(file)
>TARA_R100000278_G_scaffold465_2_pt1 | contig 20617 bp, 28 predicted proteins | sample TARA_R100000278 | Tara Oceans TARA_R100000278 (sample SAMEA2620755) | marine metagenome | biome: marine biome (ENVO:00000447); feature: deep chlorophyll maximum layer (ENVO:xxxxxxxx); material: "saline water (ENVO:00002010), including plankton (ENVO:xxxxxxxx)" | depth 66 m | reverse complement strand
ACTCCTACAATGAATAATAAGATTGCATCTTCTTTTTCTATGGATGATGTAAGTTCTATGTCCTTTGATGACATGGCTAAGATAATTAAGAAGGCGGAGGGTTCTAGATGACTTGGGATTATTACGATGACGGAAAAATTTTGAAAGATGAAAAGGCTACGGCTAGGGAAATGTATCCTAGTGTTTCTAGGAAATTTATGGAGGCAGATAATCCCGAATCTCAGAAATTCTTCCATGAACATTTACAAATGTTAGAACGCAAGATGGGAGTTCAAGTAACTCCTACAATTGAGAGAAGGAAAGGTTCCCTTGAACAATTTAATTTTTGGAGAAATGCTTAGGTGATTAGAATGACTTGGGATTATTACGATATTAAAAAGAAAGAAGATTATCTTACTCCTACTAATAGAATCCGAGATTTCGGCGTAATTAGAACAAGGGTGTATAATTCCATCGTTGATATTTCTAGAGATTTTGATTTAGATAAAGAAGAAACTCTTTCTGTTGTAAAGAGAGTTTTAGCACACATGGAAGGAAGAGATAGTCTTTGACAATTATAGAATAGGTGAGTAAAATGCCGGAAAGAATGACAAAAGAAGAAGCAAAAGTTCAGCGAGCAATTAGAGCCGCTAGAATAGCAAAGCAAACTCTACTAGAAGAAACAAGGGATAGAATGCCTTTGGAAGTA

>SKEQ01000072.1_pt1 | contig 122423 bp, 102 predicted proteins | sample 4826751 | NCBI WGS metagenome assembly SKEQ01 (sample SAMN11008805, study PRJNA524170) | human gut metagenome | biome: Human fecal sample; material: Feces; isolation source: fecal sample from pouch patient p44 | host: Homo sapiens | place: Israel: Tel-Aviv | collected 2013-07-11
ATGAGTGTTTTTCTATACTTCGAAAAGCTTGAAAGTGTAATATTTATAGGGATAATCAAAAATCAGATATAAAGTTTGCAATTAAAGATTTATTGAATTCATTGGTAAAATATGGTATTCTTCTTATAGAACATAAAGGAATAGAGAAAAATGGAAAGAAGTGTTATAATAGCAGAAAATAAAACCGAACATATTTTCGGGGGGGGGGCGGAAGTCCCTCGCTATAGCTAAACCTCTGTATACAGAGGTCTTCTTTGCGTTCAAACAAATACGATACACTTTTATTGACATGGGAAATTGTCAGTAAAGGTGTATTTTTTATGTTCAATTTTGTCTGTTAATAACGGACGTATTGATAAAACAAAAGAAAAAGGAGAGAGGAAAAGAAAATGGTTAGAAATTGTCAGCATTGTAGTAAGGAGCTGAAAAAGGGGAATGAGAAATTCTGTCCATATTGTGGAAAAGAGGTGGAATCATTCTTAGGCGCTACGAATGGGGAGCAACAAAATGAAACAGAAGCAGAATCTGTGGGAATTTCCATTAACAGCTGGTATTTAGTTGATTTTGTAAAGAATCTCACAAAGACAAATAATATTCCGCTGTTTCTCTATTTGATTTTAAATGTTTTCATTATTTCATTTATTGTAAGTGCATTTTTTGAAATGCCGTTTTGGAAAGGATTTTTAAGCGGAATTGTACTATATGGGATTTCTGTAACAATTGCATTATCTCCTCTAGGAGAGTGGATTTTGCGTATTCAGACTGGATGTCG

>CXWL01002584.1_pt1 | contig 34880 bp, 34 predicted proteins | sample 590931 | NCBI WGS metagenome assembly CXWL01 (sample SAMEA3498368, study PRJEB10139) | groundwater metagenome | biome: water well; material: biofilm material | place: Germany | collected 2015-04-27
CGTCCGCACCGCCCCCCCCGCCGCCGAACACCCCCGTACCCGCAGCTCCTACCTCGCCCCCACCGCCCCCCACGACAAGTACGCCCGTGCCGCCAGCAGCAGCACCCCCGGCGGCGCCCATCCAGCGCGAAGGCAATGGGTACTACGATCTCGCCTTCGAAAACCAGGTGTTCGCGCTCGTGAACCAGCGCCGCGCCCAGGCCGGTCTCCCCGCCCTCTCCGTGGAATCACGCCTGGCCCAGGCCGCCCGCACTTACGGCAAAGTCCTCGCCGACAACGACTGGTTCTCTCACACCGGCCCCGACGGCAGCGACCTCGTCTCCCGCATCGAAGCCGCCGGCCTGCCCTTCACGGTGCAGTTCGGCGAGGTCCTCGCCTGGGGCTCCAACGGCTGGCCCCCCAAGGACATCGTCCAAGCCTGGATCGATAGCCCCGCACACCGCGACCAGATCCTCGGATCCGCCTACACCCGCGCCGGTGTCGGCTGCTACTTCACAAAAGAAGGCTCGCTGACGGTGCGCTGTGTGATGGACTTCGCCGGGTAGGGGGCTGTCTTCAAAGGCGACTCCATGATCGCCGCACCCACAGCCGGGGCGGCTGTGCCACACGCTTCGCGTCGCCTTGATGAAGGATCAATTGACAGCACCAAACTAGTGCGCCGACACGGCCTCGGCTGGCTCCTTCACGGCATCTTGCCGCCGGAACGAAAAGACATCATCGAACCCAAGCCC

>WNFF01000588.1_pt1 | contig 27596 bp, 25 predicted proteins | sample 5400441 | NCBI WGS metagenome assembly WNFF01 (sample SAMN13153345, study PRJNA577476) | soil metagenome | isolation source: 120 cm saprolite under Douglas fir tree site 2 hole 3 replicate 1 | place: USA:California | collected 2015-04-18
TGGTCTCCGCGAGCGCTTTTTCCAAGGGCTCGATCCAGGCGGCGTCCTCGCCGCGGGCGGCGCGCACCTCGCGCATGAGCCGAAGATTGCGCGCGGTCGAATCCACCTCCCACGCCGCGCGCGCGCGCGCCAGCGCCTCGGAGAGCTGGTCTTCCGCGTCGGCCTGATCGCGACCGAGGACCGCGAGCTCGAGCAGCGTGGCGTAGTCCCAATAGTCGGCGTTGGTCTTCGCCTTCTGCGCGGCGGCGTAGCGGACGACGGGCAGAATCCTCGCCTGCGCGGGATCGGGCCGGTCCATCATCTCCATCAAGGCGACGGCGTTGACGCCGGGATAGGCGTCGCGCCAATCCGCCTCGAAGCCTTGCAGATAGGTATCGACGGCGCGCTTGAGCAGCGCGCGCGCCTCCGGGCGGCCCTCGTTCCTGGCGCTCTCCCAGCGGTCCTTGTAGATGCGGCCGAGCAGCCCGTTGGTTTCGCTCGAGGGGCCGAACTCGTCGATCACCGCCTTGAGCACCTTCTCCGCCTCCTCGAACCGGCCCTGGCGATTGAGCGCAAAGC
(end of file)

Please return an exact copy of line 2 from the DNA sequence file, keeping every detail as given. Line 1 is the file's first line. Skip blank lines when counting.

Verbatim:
ACTCCTACAATGAATAATAAGATTGCATCTTCTTTTTCTATGGATGATGTAAGTTCTATGTCCTTTGATGACATGGCTAAGATAATTAAGAAGGCGGAGGGTTCTAGATGACTTGGGATTATTACGATGACGGAAAAATTTTGAAAGATGAAAAGGCTACGGCTAGGGAAATGTATCCTAGTGTTTCTAGGAAATTTATGGAGGCAGATAATCCCGAATCTCAGAAATTCTTCCATGAACATTTACAAATGTTAGAACGCAAGATGGGAGTTCAAGTAACTCCTACAATTGAGAGAAGGAAAGGTTCCCTTGAACAATTTAATTTTTGGAGAAATGCTTAGGTGATTAGAATGACTTGGGATTATTACGATATTAAAAAGAAAGAAGATTATCTTACTCCTACTAATAGAATCCGAGATTTCGGCGTAATTAGAACAAGGGTGTATAATTCCATCGTTGATATTTCTAGAGATTTTGATTTAGATAAAGAAGAAACTCTTTCTGTTGTAAAGAGAGTTTTAGCACACATGGAAGGAAGAGATAGTCTTTGACAATTATAGAATAGGTGAGTAAAATGCCGGAAAGAATGACAAAAGAAGAAGCAAAAGTTCAGCGAGCAATTAGAGCCGCTAGAATAGCAAAGCAAACTCTACTAGAAGAAACAAGGGATAGAATGCCTTTGGAAGTA